Gary Rance always gives us a great evening. This year he showed us how to make a spinning top, which was more complicated than you might expect plus a superb apple. In doing so he was also gave lots of basic hints and tips which will have helped the less experienced of our members, but not only that he also showed us a number of ways of doing things which I am sure would have been of interest to all of us. Thank you Gary.
Paul Howard gave us an evening of off centre with a lidded box. This enable him to show us his homemade off centre jig which we could all make. If we were not sure about making this with the precision required then he had a set of parts for us to put together. He also showed us a superb off centre jig made for professionals, it looked great until we heard the price!!!!!! As usual with Paul we got lots of hints and tips and the final item looked very unusual.
We had a great evening with Les Thorne who showed us some interesting ideas and also entertained us with a number of amusing stories. He made a lidded box and then showed us how easy it is??? to decorate using a small rotating saw followed by a subtle use of colours. Thank you Les.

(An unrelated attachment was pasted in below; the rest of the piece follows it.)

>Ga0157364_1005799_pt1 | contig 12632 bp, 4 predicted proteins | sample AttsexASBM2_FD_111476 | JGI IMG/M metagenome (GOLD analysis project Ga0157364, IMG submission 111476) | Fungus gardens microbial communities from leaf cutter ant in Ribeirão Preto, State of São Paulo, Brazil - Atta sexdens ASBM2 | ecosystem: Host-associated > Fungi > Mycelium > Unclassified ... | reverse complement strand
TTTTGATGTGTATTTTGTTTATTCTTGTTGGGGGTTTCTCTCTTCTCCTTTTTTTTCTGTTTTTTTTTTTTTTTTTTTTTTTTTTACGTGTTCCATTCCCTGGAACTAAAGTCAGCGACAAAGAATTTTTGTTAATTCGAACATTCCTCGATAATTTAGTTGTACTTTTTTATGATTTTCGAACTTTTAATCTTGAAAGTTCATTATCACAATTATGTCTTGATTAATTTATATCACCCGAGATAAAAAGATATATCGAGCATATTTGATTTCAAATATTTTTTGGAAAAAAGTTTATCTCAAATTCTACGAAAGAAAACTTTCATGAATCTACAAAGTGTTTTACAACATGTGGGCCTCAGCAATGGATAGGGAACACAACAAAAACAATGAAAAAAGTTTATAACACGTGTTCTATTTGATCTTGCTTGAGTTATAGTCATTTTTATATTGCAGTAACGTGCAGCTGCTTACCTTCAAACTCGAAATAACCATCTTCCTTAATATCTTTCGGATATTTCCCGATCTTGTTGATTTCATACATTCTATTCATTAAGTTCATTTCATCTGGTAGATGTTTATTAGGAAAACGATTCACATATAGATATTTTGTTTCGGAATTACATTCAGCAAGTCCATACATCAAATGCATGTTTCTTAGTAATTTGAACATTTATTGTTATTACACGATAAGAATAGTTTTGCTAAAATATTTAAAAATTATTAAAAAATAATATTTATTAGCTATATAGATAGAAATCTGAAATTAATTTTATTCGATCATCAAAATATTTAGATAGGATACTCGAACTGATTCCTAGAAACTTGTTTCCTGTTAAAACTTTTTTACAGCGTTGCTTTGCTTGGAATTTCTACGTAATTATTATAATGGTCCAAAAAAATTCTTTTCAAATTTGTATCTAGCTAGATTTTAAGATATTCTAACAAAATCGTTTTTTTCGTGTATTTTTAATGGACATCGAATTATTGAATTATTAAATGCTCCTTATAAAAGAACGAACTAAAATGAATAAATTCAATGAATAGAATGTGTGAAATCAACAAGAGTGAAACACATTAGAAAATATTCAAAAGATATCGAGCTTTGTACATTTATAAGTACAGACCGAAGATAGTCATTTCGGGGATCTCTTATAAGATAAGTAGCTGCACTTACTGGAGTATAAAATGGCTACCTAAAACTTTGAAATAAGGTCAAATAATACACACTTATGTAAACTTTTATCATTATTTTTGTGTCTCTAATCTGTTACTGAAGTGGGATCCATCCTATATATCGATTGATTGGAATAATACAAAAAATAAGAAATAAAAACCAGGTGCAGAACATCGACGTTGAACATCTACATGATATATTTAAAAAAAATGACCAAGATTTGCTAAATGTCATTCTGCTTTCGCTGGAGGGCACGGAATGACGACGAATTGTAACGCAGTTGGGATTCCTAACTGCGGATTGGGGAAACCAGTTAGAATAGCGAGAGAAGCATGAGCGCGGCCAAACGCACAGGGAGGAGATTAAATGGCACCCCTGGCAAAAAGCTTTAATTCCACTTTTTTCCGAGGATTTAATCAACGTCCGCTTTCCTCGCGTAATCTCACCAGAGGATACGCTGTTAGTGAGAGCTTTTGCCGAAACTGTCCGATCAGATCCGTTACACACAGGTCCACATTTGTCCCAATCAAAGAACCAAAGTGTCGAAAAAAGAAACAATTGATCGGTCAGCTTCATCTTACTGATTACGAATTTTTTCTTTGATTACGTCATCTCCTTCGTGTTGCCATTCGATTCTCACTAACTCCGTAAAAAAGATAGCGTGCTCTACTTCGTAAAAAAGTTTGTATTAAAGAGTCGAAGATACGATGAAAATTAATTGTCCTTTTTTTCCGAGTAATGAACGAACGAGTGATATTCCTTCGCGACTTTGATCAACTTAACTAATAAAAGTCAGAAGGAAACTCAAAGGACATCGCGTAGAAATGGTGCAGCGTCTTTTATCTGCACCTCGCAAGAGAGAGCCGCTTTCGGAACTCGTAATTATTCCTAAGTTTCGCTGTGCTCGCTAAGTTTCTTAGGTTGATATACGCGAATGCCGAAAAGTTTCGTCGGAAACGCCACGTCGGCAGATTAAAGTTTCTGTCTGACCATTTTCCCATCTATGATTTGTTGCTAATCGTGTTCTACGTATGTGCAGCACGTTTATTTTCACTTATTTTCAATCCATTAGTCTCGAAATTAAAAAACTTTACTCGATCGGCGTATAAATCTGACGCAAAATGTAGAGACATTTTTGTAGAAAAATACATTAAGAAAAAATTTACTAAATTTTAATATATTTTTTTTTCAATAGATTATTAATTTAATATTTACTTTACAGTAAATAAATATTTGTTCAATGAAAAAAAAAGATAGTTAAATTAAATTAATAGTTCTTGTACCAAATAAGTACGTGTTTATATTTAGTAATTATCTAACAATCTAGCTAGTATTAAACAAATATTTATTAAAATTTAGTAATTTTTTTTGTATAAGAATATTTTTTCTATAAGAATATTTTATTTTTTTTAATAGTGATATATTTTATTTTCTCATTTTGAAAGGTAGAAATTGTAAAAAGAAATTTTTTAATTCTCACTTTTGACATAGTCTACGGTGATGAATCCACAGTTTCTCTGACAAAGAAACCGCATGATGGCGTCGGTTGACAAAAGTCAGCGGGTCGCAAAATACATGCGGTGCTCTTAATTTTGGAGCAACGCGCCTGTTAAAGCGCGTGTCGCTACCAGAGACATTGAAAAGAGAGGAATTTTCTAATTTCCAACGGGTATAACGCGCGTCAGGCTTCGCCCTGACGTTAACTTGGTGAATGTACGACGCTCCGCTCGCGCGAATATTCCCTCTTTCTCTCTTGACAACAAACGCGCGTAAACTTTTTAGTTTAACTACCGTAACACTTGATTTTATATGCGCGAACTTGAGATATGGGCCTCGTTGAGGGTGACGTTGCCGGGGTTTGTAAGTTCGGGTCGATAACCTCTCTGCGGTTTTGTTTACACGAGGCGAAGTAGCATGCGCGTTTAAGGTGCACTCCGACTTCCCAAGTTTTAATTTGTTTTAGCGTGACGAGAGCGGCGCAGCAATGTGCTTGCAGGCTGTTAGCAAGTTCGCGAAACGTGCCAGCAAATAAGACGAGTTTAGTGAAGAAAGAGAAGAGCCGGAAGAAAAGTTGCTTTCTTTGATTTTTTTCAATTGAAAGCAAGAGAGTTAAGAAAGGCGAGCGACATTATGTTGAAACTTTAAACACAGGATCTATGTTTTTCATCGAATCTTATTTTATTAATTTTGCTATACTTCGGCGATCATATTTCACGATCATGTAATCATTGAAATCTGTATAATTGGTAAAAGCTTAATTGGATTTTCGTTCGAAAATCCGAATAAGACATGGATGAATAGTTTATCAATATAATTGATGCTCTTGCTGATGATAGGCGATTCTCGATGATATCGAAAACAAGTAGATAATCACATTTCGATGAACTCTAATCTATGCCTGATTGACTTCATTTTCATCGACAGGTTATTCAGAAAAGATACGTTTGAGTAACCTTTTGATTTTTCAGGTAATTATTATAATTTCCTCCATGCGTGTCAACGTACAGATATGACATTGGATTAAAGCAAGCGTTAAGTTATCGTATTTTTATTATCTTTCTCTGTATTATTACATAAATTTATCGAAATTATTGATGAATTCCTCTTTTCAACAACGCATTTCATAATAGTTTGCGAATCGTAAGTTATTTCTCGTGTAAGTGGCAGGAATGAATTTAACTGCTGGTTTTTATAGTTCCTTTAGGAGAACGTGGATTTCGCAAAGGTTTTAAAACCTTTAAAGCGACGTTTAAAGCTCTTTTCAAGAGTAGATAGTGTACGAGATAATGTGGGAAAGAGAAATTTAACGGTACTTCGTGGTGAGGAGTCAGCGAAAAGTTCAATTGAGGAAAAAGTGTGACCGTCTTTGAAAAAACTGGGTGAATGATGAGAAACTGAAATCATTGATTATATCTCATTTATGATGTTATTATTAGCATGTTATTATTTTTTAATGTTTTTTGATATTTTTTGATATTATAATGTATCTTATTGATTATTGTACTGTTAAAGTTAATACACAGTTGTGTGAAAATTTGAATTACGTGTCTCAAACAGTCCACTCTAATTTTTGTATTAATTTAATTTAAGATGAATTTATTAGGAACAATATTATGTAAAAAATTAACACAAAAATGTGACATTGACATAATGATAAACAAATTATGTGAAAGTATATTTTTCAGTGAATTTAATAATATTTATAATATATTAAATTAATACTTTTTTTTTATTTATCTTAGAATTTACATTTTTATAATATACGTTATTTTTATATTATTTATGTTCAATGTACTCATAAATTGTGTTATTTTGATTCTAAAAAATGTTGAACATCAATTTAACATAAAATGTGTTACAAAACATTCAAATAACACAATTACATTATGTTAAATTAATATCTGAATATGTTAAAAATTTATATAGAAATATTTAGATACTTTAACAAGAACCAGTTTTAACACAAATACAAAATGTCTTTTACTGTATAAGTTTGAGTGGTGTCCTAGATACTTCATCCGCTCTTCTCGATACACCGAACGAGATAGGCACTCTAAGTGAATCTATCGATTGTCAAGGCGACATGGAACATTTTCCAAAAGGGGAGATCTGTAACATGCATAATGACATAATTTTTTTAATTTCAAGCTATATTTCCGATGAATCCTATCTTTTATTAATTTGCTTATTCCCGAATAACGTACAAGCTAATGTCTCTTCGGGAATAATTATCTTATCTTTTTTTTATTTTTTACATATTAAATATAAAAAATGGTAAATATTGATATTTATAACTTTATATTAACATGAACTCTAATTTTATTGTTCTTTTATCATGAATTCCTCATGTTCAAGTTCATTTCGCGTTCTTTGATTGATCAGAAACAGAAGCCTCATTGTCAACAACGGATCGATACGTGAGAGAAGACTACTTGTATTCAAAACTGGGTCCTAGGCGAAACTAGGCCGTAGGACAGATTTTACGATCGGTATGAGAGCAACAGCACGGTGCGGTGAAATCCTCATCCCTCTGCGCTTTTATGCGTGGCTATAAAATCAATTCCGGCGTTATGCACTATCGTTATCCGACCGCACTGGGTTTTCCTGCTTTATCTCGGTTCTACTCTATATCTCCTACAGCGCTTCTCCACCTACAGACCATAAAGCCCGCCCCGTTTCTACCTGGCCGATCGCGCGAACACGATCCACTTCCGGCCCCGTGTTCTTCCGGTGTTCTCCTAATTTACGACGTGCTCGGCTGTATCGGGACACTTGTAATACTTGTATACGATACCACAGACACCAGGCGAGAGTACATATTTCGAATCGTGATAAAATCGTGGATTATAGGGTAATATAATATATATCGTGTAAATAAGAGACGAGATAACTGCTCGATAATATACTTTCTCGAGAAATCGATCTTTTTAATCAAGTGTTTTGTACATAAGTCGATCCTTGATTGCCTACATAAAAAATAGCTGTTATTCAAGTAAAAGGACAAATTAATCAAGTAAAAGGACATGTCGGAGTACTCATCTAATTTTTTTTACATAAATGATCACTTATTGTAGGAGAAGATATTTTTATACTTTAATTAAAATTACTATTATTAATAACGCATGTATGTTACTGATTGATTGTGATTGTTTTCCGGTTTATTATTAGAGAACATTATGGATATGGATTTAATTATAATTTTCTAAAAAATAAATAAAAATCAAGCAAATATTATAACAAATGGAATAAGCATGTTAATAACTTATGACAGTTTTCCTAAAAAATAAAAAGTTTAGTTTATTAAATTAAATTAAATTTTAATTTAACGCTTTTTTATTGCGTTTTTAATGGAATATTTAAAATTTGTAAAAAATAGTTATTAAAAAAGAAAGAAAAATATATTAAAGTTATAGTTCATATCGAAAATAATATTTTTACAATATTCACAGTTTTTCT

As usual Andy Coates showed us something different. He started making a basic bowl and gave some very good tips about how to create the ideal curves by using gentle pressure and letting the tool guide the cut. He then followed by taking a square of strips of different woods glued together and made from this a square dish. This was done very carefully with light cuts to make sure that the delicate tips of the square did not break as the sides were very thin. This took a lot of skill and was completed up to the point of final finishing. A super evening Andy.
Darren Breeze gave us a very interesting demonstrating various types of decoration. He used a various decoration tools and pointed out that a certain amount of randomness is very effective but needs practice to make acceptable.
Jason Smith came to see us from Kent and showed us a number of unusual ways to decorate turnings. He showed us a plate which had a number of colours spreading out from the centre in streaks. This was done by spraying the colour on while the lathe was going slowly and before it dried speeding up the lathe to get the colour to spread out in streaks. He felt that the lathe was a little too fast for the first step but the end result still looked very effective. His final piece was made using a bit of hard cloth and making lots of different coloured dabs.